Hemp The Unsung Hero

Pauls' HempBack in the day hemp was a contributing crop in the US. As part of the cannabis family, the fiber, oil and seeds were heroes in adaptability. Hemp was used extensively during WWII for rope, cloth, oil, wax, pulp and even fuel. It is the same plant species as marijuana. Although it doesn’t contain enough of the substance THC (tetrahydrocannabinol) to take anyone on a kitchener limos ride of “highs” it is still, by nature a variety of marijuana – a known narcotic.

Prior to the war there was a an increasing public anti-drug sentiment. This disposition was suspended by more grave concerns, and hemp along with all of our other resources was considered as a valuable asset. Despite its versatility in helping the war effort, along with the fact that it does not contain psychoactive amounts of THC, after the war, hemp was ruled a narcotic under the Controlled Substance Act. Therefore production was and still is very restricted by the US DEA (Drug Enforcement Administration).

In the later 1940s along with the dominance of synthetic fibers, production waned and by 1958, hemp was no longer planted as a viable retail crop in the US.

It’s typical, but also ironic that the US is the largest consumer of hemp products, but the only major industrialized country that restricts hemp production. The Farm Bill passed by President Obama in 2014 opened up a window for more production, but the window is small and the restrictions are large. Universities and State Agriculture Departments in twenty states are permitted to grow hemp for research purposes. The rural farmer will get thrown in prison if caught purposely cultivating hemp as a cash crop.

In January of this year a Bill was introduced to end the strong restrictions on US hemp production across the country. There’s wisdom in this and honestptr speaking, this author’s research points to the fact that our country is missing out on a billion dollar a year revenue source.

Some of the many uses of hemp:

Building Supplies

Hemp is an inexpensive source for insulation. Used in Ireland and the Netherlands when building homes to resist the strong cold winters it is gaining a proven track record.
Hemp is being used to strengthen fiberboard and drywall. It is also finding its way into a concrete like substance now dubbed ‘hempcrete’ which is lighter to work with, more durable and more environmentally friendly.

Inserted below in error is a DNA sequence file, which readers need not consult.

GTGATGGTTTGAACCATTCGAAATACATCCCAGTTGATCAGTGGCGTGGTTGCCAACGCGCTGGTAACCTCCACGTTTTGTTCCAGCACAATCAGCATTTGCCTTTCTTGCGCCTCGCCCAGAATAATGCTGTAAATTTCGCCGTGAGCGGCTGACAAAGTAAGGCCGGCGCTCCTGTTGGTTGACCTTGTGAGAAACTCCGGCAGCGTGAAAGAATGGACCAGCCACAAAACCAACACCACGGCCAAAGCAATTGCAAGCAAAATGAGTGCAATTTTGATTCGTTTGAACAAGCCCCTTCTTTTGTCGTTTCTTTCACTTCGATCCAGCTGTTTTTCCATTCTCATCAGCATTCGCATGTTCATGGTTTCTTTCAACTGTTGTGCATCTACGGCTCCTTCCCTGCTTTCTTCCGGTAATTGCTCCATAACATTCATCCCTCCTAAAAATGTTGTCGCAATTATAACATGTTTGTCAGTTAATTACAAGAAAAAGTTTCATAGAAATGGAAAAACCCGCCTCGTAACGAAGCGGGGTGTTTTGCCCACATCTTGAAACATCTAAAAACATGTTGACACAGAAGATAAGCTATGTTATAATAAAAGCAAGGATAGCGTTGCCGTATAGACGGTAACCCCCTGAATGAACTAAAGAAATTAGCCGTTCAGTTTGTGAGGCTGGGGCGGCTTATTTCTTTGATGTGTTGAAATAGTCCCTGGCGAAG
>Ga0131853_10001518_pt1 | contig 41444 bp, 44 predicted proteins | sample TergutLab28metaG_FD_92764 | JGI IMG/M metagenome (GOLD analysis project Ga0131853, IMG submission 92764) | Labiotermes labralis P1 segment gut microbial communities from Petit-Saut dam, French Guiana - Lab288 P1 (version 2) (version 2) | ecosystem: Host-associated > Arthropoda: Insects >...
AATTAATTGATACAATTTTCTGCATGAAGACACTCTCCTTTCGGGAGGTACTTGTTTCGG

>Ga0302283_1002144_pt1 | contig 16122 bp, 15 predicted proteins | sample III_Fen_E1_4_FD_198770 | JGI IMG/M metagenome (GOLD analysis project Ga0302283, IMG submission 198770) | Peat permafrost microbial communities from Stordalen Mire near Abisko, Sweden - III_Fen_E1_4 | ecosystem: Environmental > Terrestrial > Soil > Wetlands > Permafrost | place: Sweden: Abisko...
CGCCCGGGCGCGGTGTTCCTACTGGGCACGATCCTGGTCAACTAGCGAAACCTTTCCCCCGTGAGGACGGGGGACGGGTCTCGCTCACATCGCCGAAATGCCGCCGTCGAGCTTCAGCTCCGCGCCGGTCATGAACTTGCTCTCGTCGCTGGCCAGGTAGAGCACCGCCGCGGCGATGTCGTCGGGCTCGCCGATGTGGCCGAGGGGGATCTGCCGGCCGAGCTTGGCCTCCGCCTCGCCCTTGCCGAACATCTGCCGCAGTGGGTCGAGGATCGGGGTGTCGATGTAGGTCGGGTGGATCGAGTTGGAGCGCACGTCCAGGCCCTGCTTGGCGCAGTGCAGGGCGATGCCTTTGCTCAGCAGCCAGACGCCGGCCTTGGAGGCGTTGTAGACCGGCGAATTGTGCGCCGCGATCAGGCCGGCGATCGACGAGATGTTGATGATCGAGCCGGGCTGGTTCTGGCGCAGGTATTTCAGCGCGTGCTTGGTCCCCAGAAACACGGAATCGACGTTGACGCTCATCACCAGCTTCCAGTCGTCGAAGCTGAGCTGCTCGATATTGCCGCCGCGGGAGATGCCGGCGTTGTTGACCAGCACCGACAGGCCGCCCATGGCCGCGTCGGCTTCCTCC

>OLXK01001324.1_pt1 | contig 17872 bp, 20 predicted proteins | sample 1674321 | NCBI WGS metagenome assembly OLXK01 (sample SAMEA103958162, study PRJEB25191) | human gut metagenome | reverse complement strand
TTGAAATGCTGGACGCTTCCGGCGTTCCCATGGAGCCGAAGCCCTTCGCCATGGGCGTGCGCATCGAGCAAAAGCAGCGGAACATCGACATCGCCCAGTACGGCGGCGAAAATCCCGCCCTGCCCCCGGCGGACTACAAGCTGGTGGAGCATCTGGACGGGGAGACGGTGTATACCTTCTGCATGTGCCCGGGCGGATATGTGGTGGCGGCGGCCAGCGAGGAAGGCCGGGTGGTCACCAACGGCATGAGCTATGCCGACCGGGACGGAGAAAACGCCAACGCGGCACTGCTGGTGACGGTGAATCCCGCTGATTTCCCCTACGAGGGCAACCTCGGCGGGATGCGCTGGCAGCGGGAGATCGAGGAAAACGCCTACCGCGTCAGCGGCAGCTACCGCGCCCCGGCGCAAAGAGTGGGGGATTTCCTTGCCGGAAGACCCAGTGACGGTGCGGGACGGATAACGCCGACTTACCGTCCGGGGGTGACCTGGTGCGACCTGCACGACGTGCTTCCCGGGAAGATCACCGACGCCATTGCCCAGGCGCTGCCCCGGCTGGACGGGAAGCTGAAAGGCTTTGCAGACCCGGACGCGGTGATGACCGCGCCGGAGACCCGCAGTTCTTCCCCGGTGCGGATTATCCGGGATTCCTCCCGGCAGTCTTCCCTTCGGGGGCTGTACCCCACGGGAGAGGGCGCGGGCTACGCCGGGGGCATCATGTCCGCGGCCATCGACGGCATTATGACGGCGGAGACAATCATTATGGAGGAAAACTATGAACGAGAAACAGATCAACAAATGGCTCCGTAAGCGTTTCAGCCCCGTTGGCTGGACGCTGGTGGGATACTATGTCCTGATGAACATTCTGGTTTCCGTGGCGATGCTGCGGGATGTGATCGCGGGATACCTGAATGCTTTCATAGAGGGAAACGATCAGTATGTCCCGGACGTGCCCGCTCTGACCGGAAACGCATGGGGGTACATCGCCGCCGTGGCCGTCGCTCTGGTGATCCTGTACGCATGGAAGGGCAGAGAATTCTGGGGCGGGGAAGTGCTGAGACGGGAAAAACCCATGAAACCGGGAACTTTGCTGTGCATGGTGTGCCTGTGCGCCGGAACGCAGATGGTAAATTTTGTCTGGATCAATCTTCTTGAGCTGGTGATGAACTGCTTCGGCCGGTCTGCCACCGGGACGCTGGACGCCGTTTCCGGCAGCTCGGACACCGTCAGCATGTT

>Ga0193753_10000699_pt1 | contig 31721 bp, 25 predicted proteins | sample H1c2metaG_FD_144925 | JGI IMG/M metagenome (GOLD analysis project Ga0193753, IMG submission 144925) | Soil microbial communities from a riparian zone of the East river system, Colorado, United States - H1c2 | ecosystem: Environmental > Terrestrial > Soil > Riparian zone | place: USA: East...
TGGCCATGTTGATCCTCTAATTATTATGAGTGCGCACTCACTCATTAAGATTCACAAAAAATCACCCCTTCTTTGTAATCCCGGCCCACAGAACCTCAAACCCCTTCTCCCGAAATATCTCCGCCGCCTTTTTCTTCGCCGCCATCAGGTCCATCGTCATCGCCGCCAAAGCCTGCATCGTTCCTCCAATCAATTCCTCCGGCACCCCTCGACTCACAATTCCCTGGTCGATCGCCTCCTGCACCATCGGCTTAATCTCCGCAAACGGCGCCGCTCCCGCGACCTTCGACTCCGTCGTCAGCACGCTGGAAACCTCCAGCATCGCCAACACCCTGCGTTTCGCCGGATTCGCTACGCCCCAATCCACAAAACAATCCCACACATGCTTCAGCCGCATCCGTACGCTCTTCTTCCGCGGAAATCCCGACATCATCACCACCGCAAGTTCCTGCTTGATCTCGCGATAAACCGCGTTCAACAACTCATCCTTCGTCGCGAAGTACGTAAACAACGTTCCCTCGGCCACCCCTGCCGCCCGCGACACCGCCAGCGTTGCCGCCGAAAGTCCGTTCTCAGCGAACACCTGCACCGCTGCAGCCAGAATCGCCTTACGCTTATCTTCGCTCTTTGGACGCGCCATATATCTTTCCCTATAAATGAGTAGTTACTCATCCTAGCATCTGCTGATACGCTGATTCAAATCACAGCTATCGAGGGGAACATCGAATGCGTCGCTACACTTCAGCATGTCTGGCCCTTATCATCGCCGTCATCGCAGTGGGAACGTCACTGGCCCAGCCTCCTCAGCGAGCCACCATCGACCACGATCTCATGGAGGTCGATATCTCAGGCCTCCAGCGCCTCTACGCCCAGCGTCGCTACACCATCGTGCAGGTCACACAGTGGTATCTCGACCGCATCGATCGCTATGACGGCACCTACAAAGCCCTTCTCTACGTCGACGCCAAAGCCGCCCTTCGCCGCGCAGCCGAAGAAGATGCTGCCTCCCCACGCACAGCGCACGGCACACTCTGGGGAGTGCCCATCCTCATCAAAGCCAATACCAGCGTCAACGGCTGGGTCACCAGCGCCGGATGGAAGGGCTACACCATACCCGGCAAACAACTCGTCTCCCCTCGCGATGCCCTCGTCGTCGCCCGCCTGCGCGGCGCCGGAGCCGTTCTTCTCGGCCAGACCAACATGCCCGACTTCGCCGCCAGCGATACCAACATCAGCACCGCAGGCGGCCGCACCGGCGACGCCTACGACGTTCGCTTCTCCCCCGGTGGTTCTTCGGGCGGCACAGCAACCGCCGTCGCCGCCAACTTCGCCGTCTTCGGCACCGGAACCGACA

Because of its durability, augmenting plastic base materials with hemp makes them practically indestructible. More recently it’s been made into CDs, plastic household items like shower curtains, bowls, water bottles, eyeglass cases to name just a few. Since hemp plastic is considered five times stiffer and two and a half times stronger than polypropylene, it’s uses are endless.


This is nothing new – in fact sampling of hemp clothing dates back over 8,000 years, BC. Today’s hemp is interwoven with other fibers to create softer yet more durable clothing options in jeans, sports wear and shoes. On the lighter side hemp is woven with silk to produce elegant lingerie products.

Soil Remediation

Planting hemp in soil that has been contaminated or depleted can restore the natural conditions. It’s natural growth cycle, with falling leaves helps detoxify and replenish the above ground conditions. Numerous biological, chemical assaults along with simple overuse has reduced the productive value of acres of farmland. To restore the balance growing hemp and letting its cycle feed nutrients back into the overused top soil and the root system helps to ventilate the underground land rendering it viably available for healthy growing.

This article just touches the tip of the proverbial iceberg when it comes to the uses of hemp. Hundreds of benefits are being discovered every year, and new applications are becoming mainstream as manufactures learn more of the advantages of this simple dirt cheap, unassuming weed.

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